» Home > In the News


3 May 2014

At http://world.greekreporter.com/2014/04/30/egypt-archaeologist-may-have-d… … in downtown Alexandria (not under the sea). The monument was sealed off, it is though, in the 3rd or 4th centuries AD, as a result of Christian repression of paganism.

Over at http://archaeologynewsnetwork.blogspot.co.uk/2014/05/amesbury-in-wiltshi… … the press release comes with an odd ring – or is it nothing to get in a lather. It is not Amesbury that is ancient but Blick Mead (Vespasian's Camp) situated on a bluff overlooking Stonehange (but within the modern parish of Amesbury). It has been C14 dated to 8820BC – which is way back in the early Holocene. It is likely the people here, or similar people, erected the massive pine posts in the old car park at Stonehenge (which have a similar date). The later siting of Stonehenge can therefore be seen as a continuation of interest in the locality – why this should be is as yet unknown. Not only that, Mesolithic people (prior to the arrival of farmers from continental Europe) were managing the landscape and living in permanent settlements (which is not a lot different to other people around the world at the same cultural level). This, the piece adds, will blow the lid off the Neolithic revolution – but hardly. However, there was something else that was surprising, or lucky (for the archaeologists) in that a huge cache of worked flint was found in a small area, mainly domestic tools. The find dwarfs other discoveries of flint caches and clearly the site was used to manufacture implements that were sold on at fairs and meetings. The ssite was also strategically interesting as the river Avon allowed Mesolithic people to reach the locale by boat – assumed to be the major method of transport at that time. For example a Mesolithic boat yard was discovered on the sea bed of the Solent – beneath Boulder Cliff on the Isle of Wight.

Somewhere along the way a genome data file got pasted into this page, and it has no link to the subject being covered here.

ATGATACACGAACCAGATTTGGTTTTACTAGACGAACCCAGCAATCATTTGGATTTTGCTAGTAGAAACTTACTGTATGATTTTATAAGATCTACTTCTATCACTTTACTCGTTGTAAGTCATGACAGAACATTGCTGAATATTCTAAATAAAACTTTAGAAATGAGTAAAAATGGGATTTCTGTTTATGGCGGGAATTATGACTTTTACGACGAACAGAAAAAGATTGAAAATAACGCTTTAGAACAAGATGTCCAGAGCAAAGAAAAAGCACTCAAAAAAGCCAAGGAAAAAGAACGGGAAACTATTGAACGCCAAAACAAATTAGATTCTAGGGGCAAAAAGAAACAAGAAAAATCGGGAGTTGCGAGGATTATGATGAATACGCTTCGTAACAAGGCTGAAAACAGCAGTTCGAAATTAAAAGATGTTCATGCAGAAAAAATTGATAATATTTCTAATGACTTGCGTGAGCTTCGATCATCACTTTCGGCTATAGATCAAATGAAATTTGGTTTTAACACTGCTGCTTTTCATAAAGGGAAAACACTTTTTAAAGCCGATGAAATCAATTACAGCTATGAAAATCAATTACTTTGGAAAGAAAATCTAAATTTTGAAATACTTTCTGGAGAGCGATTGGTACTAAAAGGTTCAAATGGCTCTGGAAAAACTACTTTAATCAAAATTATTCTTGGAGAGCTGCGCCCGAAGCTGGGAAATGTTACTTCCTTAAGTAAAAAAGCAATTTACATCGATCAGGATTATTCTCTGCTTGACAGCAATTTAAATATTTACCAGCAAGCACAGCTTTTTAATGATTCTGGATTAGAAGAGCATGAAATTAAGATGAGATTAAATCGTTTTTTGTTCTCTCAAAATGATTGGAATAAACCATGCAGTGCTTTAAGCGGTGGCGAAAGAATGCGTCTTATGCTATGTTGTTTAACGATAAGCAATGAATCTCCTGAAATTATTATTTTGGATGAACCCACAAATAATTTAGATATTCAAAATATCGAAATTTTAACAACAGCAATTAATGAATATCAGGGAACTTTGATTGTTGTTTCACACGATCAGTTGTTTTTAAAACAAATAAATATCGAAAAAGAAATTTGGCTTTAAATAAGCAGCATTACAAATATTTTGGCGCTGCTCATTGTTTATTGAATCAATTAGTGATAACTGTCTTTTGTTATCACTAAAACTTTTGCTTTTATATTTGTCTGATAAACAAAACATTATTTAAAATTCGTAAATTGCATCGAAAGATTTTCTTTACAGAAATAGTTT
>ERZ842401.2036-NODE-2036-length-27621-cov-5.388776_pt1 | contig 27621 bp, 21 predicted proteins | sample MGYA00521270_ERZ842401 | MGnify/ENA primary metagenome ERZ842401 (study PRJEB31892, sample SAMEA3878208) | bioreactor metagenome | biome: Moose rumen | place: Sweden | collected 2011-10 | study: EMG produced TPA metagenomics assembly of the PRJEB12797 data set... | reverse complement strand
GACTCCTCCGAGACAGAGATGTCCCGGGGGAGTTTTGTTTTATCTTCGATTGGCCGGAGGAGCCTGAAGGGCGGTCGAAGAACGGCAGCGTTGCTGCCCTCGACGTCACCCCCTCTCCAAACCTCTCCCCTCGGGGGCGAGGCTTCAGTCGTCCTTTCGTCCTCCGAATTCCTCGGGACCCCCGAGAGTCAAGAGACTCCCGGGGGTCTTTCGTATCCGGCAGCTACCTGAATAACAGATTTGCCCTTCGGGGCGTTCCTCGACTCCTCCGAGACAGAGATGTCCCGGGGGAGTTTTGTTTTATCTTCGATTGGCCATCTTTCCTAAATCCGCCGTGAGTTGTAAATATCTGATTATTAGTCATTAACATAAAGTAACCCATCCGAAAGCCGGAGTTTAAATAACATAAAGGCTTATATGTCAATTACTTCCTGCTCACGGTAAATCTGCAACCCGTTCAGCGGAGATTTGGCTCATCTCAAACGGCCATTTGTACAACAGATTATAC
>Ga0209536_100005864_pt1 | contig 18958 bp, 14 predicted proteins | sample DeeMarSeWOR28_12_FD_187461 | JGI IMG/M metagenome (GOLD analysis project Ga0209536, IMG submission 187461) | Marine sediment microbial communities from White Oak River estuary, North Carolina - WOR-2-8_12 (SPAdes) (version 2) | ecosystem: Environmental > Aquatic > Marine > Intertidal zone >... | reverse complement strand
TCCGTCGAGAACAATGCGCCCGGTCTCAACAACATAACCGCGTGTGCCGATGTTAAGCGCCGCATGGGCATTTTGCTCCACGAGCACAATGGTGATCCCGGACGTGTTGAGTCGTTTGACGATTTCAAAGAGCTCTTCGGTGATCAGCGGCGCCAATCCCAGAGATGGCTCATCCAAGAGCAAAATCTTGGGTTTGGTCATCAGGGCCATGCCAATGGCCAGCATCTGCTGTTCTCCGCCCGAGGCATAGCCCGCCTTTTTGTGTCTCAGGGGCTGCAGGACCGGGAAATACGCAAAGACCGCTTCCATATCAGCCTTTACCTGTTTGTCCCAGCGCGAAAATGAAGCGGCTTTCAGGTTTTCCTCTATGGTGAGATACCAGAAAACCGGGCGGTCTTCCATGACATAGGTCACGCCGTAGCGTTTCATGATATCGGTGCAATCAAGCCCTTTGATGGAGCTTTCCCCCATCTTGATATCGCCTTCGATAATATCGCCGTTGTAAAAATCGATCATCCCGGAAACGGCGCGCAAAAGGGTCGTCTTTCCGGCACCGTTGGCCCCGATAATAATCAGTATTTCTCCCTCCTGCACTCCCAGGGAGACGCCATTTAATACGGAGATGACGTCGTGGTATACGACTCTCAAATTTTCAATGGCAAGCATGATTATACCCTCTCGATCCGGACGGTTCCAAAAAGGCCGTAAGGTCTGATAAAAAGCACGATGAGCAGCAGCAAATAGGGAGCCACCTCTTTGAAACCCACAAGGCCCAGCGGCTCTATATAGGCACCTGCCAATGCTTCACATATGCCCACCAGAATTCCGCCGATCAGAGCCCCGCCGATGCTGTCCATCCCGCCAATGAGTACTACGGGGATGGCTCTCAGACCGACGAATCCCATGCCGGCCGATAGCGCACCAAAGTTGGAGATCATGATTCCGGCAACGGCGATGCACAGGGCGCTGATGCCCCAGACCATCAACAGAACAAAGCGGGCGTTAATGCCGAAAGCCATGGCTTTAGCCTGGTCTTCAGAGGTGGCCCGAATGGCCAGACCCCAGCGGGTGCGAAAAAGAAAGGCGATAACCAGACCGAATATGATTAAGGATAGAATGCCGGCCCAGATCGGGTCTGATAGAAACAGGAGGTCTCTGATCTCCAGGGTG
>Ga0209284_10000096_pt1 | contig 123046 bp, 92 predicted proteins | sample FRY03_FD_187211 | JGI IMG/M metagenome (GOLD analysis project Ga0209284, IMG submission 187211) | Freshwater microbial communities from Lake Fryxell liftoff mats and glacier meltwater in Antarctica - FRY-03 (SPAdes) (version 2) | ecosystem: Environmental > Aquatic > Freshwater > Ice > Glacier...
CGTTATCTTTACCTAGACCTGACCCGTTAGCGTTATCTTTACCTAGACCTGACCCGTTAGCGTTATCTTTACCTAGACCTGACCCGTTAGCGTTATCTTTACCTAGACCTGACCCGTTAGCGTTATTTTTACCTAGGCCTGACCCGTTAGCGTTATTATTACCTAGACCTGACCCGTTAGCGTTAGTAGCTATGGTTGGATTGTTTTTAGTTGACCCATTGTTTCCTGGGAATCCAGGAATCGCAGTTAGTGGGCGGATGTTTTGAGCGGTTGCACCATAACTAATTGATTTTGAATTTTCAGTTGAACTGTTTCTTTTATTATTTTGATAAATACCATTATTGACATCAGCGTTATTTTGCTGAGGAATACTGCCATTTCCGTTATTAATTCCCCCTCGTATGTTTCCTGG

See also the web site of the University of Birmingham.

Skip to content